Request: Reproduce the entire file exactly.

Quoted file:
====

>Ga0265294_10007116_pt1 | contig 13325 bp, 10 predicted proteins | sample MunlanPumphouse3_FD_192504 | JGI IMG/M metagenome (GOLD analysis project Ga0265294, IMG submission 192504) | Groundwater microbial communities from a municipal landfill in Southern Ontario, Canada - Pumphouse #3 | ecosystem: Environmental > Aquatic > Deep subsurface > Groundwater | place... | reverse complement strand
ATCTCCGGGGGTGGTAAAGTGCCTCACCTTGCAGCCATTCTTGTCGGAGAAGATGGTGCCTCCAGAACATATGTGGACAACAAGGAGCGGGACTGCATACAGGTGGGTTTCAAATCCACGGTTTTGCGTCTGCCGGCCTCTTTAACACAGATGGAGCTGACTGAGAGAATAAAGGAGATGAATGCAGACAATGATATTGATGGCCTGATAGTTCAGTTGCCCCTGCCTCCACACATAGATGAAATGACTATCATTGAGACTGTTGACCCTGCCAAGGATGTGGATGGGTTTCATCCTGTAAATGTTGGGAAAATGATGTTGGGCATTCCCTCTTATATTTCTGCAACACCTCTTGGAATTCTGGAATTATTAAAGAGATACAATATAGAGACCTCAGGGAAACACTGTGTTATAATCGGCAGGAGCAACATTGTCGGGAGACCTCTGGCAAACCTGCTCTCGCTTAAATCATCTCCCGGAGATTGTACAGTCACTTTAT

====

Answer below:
>Ga0265294_10007116_pt1 | contig 13325 bp, 10 predicted proteins | sample MunlanPumphouse3_FD_192504 | JGI IMG/M metagenome (GOLD analysis project Ga0265294, IMG submission 192504) | Groundwater microbial communities from a municipal landfill in Southern Ontario, Canada - Pumphouse #3 | ecosystem: Environmental > Aquatic > Deep subsurface > Groundwater | place... | reverse complement strand
ATCTCCGGGGGTGGTAAAGTGCCTCACCTTGCAGCCATTCTTGTCGGAGAAGATGGTGCCTCCAGAACATATGTGGACAACAAGGAGCGGGACTGCATACAGGTGGGTTTCAAATCCACGGTTTTGCGTCTGCCGGCCTCTTTAACACAGATGGAGCTGACTGAGAGAATAAAGGAGATGAATGCAGACAATGATATTGATGGCCTGATAGTTCAGTTGCCCCTGCCTCCACACATAGATGAAATGACTATCATTGAGACTGTTGACCCTGCCAAGGATGTGGATGGGTTTCATCCTGTAAATGTTGGGAAAATGATGTTGGGCATTCCCTCTTATATTTCTGCAACACCTCTTGGAATTCTGGAATTATTAAAGAGATACAATATAGAGACCTCAGGGAAACACTGTGTTATAATCGGCAGGAGCAACATTGTCGGGAGACCTCTGGCAAACCTGCTCTCGCTTAAATCATCTCCCGGAGATTGTACAGTCACTTTAT